The Cleveland International Film Festival showed "The Hours" and honored Michael Cunningham for the success of a book made into a movie. When I found out the book was inspired by Virginia Wolf's "Mrs. Dalloway," I had to see it.
Mrs. Dalloway and Virginia Woolf, a fictional character and and the creator, are intelligently and thoughtfully interwoven in the movie “The Hours.” Add another element--the effect of a work of art on the vulnerable psyche--and the movie becomes a rich, moving, and sad tapestry of the lives of three women.
The book of the same name, written by acclaimed writer Michael Cunningham, bears the working title of “The Hours.” The hours drip by for Woolf’s protagonist, Mrs. Dalloway, during a life of boredom and inconsequence.
The tortured life of the mentally ill but artistically solid Virginia Woolf, as brilliantly portrayed by Nicole Kidman, is the story of the writer. The second story spotlights a 1950s Mrs. Dalloway (portrayed by Julianne Moore) who lives a doll’s existence under the constant vigilance of her sentry son with a husband who sees her as a beautiful object; the sad tale ends when she fails to commit suicide even while knowing life will be unbearable. The third plot line opens on Clarissa's day while she plans a party for her former poet lover, to whom she’s devoted and who is dying of AIDs—she’s the modern-day Mrs. Dalloway who finally figures out her own life has been on hold. Ed Harris is also wonderful as Clarissa’s ex-lover and best friend.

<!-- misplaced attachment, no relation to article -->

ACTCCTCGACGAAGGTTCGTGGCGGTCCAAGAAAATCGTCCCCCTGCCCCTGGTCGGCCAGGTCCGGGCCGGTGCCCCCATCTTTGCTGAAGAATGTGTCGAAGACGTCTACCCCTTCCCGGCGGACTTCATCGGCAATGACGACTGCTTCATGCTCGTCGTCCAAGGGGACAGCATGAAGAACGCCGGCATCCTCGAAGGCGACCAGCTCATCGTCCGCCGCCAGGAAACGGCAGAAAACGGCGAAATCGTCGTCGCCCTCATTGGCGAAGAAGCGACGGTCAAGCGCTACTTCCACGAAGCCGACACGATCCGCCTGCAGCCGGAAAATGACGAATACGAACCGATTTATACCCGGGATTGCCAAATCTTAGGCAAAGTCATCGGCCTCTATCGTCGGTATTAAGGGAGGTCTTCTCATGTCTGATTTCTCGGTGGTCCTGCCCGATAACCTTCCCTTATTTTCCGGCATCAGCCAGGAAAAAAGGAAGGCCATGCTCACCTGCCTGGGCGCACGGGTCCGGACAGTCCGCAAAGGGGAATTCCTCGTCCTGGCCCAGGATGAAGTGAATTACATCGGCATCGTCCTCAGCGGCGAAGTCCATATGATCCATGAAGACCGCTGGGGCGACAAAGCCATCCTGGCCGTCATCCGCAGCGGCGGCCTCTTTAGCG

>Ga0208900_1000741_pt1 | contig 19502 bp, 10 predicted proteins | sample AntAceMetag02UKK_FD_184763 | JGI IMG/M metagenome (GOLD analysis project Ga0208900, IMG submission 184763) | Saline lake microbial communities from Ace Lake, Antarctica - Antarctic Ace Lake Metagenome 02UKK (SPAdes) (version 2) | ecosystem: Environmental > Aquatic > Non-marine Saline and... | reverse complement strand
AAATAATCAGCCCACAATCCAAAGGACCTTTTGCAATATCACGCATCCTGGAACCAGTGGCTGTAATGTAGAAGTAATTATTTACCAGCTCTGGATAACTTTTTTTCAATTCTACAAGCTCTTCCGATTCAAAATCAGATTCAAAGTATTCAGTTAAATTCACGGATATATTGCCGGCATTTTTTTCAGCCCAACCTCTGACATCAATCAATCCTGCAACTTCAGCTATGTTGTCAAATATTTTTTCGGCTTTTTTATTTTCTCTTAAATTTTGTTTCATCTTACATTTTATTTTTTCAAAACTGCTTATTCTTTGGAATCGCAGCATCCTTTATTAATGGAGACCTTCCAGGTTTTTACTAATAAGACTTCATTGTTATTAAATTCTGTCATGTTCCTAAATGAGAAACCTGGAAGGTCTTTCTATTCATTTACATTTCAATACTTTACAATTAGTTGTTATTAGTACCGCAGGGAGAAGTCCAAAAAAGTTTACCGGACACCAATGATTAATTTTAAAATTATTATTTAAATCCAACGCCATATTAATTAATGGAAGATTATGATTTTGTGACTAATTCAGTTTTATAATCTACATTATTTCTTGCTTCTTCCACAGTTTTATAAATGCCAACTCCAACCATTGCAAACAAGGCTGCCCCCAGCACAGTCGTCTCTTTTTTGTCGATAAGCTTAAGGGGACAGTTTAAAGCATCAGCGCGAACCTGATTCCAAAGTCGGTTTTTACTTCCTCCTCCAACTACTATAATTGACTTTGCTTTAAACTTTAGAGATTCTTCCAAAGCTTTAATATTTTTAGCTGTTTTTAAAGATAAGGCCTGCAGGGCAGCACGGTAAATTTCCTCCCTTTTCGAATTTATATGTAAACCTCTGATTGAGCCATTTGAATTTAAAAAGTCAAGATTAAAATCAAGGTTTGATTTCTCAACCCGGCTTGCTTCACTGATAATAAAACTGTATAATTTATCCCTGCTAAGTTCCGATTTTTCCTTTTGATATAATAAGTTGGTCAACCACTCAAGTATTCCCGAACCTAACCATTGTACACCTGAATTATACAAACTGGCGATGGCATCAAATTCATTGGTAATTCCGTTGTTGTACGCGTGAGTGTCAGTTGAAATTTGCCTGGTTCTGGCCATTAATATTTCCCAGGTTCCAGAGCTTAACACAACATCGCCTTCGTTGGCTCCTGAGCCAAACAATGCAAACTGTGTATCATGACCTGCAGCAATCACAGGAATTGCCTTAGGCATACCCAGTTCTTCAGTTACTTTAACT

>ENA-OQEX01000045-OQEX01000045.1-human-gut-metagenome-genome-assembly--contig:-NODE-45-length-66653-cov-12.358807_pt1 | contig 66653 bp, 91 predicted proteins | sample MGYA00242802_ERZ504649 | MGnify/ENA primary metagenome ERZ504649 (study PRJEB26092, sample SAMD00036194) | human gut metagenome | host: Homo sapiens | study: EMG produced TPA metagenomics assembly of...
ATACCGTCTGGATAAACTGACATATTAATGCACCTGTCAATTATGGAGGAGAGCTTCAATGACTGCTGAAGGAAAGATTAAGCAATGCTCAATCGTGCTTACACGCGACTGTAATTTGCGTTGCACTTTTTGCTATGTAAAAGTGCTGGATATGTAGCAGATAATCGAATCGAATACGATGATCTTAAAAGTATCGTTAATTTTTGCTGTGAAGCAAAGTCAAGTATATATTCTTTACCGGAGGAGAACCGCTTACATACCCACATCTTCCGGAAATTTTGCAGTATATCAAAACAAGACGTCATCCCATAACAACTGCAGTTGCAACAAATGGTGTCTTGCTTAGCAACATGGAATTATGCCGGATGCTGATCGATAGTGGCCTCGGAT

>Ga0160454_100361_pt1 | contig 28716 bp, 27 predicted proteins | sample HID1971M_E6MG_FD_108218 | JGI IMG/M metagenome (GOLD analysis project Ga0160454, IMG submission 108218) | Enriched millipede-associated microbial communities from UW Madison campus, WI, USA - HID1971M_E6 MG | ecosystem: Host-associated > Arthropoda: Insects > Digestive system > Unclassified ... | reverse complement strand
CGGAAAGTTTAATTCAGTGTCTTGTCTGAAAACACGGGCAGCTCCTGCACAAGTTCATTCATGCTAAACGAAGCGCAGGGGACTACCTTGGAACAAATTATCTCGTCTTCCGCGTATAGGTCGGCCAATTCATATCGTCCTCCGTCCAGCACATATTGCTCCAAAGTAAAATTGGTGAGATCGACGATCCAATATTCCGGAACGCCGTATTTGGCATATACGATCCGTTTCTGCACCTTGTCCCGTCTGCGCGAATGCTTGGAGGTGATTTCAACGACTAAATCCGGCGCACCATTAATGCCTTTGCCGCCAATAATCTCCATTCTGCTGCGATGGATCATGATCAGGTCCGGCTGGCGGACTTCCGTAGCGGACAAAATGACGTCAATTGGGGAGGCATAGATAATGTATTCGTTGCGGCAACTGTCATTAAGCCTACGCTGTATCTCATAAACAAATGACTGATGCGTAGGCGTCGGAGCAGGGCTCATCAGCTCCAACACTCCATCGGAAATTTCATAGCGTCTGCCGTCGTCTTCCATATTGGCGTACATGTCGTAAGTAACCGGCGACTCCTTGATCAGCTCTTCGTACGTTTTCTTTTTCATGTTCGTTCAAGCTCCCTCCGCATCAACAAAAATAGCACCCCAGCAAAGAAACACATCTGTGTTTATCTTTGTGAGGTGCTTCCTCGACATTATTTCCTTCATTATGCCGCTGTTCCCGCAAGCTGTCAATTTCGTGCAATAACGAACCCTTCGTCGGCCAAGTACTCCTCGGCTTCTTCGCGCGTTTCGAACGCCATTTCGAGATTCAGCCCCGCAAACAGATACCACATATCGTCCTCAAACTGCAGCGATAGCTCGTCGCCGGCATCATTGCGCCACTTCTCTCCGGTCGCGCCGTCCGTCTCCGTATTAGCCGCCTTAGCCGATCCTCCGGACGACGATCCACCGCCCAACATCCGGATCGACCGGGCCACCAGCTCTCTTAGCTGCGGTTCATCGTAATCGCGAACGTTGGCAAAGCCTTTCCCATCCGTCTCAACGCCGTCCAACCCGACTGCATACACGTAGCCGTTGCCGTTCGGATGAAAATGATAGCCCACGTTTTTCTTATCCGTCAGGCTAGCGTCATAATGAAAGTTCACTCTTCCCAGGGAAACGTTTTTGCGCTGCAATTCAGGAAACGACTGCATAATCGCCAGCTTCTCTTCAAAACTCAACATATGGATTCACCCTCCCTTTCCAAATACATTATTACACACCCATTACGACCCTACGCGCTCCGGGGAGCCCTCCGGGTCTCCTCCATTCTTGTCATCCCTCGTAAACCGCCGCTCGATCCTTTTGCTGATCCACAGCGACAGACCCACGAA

The dialogue between Virginia and Leonard Woolf and between Clarissa and Richard is wrenching and deeply real. Michael Cunningham wrote a novel based on Virginia Woolf’s book and in doing so explored the inner life of a troubled story master, the effects of the storyteller’s work on others, and how Mrs. Dalloway's day would unfold in today’s New York City. The movie does the book justice, and is probably better than the book.